Tatsuo’s Second Act: Turning Data Into Art

On the verge of retirement, Tatsuo-Horiuchi-Senior-Planet Tatsuo Horiuchi was trying to adjust to the idea and decided he needed a new challenge in his life. That was 13 years ago. Today, Horiuchi, 73, is making his name as a digital artist. His tool? Microsoft Excel!

“I never used Excel at work but I saw other people making pretty graphs and thought, ‘I could probably draw with that,'” Horiuchi told PC online. “Graphics software is expensive but Excel comes pre-installed in most computers.”  (Quotes translated by Japanese-culture site Spoon & Tamago.)

Horiuchi bought a computer, learned the program that most people associate with boring spreadsheets, and started experimenting (he also tried using Microsoft Word, but found it didn’t offer the flexibility). In 2006, he won the Excel Autoshape Art Contest and later started exhibiting his work in a local art museum, as well as producing large-scale pieces. Ten years into his new life, Horiuchi is gaining a reputation for his intricate renderings of traditional Japanese scenes.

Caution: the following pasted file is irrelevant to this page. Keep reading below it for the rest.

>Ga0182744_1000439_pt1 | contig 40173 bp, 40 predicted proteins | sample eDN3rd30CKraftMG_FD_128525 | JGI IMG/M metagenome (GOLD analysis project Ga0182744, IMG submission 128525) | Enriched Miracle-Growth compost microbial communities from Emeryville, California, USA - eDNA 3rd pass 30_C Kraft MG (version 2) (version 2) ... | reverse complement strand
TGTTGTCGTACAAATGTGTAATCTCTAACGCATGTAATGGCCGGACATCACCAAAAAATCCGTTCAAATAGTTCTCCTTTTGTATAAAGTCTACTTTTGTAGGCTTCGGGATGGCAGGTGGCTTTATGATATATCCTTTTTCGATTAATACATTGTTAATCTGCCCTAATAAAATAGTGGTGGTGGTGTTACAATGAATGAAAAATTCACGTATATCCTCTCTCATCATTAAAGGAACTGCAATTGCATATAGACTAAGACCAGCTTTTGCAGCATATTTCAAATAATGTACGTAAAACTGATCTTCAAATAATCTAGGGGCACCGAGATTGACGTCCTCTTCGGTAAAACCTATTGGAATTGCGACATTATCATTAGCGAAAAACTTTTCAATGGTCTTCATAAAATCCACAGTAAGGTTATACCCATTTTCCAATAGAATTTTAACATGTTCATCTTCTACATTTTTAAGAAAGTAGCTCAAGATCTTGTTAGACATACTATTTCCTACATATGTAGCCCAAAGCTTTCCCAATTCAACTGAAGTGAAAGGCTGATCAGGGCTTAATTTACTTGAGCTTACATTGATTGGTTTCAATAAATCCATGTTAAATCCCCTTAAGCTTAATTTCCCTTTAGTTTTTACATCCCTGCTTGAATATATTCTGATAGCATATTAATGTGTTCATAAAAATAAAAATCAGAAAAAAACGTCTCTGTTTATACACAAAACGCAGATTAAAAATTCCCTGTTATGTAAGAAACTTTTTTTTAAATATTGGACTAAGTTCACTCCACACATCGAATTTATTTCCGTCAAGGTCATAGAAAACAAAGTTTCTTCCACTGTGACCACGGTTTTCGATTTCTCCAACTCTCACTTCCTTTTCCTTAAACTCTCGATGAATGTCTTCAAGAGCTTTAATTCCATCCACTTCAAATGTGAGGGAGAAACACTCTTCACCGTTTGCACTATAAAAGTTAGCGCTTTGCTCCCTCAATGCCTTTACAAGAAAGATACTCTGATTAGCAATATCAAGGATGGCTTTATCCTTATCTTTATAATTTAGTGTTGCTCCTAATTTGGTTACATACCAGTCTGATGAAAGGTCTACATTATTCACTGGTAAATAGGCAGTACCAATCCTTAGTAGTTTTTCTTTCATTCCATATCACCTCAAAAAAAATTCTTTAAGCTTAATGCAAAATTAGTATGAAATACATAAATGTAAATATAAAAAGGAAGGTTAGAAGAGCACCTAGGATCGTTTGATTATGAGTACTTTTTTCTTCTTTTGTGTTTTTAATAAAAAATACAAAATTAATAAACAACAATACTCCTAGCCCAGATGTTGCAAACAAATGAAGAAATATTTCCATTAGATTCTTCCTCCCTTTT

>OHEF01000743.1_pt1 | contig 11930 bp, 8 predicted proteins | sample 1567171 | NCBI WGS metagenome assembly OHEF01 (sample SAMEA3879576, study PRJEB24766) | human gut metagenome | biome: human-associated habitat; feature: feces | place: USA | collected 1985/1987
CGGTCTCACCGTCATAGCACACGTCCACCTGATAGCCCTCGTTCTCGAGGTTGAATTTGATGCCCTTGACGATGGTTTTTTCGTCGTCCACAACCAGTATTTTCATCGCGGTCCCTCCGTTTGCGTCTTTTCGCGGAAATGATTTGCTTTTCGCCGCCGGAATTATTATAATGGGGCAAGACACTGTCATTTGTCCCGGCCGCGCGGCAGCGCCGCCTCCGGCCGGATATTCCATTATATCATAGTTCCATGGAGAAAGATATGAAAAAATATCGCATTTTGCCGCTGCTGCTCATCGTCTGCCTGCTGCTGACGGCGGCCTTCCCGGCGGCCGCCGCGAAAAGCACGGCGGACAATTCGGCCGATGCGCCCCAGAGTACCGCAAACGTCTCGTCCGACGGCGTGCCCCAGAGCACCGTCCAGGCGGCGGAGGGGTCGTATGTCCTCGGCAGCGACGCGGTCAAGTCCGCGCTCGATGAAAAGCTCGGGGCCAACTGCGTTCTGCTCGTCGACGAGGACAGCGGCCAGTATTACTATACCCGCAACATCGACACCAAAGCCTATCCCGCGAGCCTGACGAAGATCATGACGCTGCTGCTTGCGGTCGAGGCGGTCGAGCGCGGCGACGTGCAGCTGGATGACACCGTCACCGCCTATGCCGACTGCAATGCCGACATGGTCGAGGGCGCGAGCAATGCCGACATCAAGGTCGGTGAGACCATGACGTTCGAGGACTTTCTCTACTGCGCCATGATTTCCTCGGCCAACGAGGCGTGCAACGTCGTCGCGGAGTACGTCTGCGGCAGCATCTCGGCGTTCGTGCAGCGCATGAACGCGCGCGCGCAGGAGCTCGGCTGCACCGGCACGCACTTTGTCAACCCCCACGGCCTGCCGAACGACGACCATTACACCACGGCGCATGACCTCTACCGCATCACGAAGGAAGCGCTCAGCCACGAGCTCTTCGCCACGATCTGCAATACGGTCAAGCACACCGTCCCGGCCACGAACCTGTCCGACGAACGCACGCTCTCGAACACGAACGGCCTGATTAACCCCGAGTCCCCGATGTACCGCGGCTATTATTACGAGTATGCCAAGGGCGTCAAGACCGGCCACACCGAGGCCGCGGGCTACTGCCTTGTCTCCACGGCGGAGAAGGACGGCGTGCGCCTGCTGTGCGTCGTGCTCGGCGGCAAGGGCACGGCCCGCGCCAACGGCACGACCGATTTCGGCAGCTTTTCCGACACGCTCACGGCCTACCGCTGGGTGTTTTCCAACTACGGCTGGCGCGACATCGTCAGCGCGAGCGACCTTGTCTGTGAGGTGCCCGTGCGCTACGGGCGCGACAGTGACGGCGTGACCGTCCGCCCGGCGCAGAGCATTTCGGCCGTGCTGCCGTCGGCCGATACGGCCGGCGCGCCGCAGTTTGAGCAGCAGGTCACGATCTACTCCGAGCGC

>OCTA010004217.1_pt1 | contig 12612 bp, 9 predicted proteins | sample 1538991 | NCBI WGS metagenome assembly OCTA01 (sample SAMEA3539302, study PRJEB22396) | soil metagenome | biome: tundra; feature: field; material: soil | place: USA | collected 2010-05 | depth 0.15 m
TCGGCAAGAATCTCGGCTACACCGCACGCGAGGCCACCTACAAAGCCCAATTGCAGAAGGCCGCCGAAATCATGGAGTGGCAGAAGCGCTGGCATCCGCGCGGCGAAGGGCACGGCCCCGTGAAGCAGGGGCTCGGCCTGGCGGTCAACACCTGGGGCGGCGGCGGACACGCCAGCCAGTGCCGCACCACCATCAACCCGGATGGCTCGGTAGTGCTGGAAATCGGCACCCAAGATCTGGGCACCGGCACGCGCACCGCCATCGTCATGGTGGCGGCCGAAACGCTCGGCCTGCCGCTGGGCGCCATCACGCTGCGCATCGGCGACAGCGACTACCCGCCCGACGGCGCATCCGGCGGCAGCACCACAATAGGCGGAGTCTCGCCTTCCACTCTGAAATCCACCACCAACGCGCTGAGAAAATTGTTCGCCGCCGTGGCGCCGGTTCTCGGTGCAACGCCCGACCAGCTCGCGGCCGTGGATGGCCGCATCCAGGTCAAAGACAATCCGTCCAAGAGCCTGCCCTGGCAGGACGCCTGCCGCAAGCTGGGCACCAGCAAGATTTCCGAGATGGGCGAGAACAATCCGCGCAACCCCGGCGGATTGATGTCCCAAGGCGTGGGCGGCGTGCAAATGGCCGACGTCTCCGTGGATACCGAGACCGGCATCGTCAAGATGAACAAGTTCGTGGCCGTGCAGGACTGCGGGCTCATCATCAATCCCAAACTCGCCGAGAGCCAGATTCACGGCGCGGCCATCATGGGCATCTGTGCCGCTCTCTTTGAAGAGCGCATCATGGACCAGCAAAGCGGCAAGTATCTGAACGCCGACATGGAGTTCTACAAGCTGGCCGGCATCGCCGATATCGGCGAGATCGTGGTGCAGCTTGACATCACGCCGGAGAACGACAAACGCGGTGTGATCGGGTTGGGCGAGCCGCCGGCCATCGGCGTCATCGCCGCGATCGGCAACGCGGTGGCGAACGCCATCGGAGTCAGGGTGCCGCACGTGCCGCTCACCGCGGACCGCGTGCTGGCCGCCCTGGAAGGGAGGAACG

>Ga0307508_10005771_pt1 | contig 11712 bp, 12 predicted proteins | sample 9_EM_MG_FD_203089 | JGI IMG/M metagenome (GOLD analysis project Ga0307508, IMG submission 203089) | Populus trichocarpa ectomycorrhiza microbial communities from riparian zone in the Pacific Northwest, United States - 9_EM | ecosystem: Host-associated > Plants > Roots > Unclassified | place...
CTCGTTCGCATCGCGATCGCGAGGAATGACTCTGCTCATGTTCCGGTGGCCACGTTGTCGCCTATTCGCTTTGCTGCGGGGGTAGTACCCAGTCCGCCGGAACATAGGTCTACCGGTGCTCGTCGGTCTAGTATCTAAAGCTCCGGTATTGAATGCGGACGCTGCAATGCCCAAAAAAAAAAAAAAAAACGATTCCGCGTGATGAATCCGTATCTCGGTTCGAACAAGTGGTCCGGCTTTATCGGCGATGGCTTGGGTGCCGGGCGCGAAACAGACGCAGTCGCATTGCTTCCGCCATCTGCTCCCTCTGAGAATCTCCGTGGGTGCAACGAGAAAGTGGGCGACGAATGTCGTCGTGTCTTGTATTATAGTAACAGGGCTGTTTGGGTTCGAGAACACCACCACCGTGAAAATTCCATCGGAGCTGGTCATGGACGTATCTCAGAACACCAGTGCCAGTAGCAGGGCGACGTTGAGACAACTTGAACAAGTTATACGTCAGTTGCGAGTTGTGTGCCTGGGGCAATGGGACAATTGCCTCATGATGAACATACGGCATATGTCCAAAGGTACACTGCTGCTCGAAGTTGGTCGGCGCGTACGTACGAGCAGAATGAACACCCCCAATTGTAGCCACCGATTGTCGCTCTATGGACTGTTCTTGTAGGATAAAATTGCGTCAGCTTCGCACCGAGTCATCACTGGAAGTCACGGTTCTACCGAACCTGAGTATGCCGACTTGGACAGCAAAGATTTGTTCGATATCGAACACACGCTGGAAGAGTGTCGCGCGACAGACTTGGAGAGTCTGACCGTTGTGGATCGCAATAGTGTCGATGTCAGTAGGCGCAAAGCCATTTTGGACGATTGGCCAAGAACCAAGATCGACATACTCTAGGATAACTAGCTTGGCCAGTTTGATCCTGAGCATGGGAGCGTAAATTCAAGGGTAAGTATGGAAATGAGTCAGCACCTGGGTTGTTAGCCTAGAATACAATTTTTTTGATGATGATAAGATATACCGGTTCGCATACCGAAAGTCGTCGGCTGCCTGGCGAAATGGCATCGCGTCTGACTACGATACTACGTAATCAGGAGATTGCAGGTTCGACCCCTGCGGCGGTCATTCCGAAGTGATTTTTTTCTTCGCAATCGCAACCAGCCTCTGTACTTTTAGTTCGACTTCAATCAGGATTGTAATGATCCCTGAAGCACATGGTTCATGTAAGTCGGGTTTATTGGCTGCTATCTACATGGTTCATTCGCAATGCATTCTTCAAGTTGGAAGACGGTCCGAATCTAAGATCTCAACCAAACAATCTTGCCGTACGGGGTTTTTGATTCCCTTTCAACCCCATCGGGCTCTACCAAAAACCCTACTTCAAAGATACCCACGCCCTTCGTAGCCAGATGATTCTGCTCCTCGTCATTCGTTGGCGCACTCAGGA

The Japanese site Kotaku says, “Other artists have used Excel to draw and paint, sure. However, how many of them are senior citizens creating traditional and stunning Japanese motifs? Not many!”

On his website, Horiuchi includes instructions for using Excel to create digital works and also offers free downloads of his Excel files; once you download and open them, you can mess around and make your own versions. Of course, the directions are all in Japanese, but if you click the “translate” button at the top of your screen, Google will spit out a rough estimation of the steps in English. Click the images to download the Excel files:

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Cherry Blossoms at Jogo Castle (2006)

 

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Kegon Falls (2007)

Anyone up for the challenge?

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